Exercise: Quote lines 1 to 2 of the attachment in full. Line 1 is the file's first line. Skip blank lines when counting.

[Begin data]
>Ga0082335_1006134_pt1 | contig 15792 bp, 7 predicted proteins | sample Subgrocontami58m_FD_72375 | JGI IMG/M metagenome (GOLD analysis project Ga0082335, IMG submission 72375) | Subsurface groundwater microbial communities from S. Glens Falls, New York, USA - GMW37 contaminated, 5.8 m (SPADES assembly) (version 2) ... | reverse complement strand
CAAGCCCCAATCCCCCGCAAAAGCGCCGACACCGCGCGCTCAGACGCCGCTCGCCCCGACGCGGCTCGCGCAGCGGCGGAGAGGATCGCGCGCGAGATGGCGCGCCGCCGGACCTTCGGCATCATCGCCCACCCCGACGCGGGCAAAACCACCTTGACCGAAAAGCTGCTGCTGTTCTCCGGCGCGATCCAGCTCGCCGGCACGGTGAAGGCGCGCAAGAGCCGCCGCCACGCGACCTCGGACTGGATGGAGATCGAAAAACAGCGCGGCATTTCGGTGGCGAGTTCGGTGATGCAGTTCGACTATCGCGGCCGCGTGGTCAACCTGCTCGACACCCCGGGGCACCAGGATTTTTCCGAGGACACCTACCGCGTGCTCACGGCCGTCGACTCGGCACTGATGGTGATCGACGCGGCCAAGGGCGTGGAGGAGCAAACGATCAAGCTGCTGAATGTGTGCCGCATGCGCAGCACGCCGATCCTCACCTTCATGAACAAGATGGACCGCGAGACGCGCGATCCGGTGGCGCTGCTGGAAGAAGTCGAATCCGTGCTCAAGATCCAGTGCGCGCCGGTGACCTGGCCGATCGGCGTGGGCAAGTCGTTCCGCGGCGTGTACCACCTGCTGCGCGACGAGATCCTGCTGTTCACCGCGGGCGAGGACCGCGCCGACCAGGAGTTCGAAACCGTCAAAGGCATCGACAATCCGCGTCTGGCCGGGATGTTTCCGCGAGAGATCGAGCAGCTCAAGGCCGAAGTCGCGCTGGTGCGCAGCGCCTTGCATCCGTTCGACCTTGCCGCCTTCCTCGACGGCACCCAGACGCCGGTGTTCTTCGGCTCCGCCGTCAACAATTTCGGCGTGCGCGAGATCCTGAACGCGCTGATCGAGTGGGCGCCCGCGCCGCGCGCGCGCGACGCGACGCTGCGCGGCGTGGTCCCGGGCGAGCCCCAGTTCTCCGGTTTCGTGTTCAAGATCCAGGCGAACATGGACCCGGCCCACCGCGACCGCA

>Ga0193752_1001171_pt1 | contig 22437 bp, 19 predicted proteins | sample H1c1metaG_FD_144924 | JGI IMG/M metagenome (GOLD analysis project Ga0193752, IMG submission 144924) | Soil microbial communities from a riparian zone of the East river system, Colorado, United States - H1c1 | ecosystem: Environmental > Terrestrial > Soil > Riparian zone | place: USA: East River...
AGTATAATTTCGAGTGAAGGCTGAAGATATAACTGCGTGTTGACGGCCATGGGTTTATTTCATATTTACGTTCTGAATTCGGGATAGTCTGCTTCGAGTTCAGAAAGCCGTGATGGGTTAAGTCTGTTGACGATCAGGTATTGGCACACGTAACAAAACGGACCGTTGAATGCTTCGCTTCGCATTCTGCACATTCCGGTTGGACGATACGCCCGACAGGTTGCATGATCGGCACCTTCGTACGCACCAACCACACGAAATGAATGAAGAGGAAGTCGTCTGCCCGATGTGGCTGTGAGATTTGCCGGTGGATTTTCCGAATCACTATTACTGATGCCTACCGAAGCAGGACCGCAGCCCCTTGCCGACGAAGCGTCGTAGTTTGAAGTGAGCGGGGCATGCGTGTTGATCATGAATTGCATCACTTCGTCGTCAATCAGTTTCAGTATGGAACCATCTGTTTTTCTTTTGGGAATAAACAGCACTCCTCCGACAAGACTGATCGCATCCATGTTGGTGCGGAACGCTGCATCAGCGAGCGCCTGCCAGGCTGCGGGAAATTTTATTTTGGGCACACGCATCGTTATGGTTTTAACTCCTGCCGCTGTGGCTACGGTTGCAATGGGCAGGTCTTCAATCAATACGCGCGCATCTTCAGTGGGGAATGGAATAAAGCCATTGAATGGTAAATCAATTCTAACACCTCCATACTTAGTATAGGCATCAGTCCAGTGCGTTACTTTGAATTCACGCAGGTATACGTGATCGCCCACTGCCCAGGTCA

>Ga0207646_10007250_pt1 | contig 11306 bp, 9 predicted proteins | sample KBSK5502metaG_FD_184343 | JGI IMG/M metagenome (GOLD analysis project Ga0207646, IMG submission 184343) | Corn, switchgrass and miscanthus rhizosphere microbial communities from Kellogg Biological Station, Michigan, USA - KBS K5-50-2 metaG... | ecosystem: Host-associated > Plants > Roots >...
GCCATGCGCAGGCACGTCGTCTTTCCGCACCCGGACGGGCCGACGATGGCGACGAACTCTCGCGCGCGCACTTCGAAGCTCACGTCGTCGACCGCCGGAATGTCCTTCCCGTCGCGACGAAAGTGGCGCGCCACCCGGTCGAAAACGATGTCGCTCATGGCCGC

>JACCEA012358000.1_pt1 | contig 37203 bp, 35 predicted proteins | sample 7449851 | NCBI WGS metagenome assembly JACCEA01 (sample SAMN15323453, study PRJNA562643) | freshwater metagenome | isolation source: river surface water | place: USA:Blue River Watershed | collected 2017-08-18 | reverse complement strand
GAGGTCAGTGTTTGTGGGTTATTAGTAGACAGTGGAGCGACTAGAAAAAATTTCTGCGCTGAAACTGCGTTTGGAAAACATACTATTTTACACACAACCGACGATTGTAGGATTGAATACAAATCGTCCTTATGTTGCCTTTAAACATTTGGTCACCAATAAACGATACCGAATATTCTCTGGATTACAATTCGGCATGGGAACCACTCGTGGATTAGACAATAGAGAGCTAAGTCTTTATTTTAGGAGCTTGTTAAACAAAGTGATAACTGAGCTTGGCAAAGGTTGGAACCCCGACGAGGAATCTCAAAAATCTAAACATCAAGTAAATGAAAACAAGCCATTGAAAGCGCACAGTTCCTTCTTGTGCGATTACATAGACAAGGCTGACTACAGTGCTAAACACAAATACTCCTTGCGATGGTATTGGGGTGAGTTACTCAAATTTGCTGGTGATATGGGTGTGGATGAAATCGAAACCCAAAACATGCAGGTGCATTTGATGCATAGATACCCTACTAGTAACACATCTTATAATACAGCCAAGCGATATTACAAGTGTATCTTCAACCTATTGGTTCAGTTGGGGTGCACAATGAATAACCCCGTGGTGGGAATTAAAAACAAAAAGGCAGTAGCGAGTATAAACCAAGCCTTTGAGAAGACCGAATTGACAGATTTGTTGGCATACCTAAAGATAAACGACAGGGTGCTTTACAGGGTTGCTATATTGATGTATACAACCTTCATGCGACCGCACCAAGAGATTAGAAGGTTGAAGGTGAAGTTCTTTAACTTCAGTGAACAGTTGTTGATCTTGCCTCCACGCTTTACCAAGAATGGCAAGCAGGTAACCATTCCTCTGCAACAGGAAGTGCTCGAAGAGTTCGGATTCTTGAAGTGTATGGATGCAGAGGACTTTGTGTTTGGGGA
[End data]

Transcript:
>Ga0082335_1006134_pt1 | contig 15792 bp, 7 predicted proteins | sample Subgrocontami58m_FD_72375 | JGI IMG/M metagenome (GOLD analysis project Ga0082335, IMG submission 72375) | Subsurface groundwater microbial communities from S. Glens Falls, New York, USA - GMW37 contaminated, 5.8 m (SPADES assembly) (version 2) ... | reverse complement strand
CAAGCCCCAATCCCCCGCAAAAGCGCCGACACCGCGCGCTCAGACGCCGCTCGCCCCGACGCGGCTCGCGCAGCGGCGGAGAGGATCGCGCGCGAGATGGCGCGCCGCCGGACCTTCGGCATCATCGCCCACCCCGACGCGGGCAAAACCACCTTGACCGAAAAGCTGCTGCTGTTCTCCGGCGCGATCCAGCTCGCCGGCACGGTGAAGGCGCGCAAGAGCCGCCGCCACGCGACCTCGGACTGGATGGAGATCGAAAAACAGCGCGGCATTTCGGTGGCGAGTTCGGTGATGCAGTTCGACTATCGCGGCCGCGTGGTCAACCTGCTCGACACCCCGGGGCACCAGGATTTTTCCGAGGACACCTACCGCGTGCTCACGGCCGTCGACTCGGCACTGATGGTGATCGACGCGGCCAAGGGCGTGGAGGAGCAAACGATCAAGCTGCTGAATGTGTGCCGCATGCGCAGCACGCCGATCCTCACCTTCATGAACAAGATGGACCGCGAGACGCGCGATCCGGTGGCGCTGCTGGAAGAAGTCGAATCCGTGCTCAAGATCCAGTGCGCGCCGGTGACCTGGCCGATCGGCGTGGGCAAGTCGTTCCGCGGCGTGTACCACCTGCTGCGCGACGAGATCCTGCTGTTCACCGCGGGCGAGGACCGCGCCGACCAGGAGTTCGAAACCGTCAAAGGCATCGACAATCCGCGTCTGGCCGGGATGTTTCCGCGAGAGATCGAGCAGCTCAAGGCCGAAGTCGCGCTGGTGCGCAGCGCCTTGCATCCGTTCGACCTTGCCGCCTTCCTCGACGGCACCCAGACGCCGGTGTTCTTCGGCTCCGCCGTCAACAATTTCGGCGTGCGCGAGATCCTGAACGCGCTGATCGAGTGGGCGCCCGCGCCGCGCGCGCGCGACGCGACGCTGCGCGGCGTGGTCCCGGGCGAGCCCCAGTTCTCCGGTTTCGTGTTCAAGATCCAGGCGAACATGGACCCGGCCCACCGCGACCGCA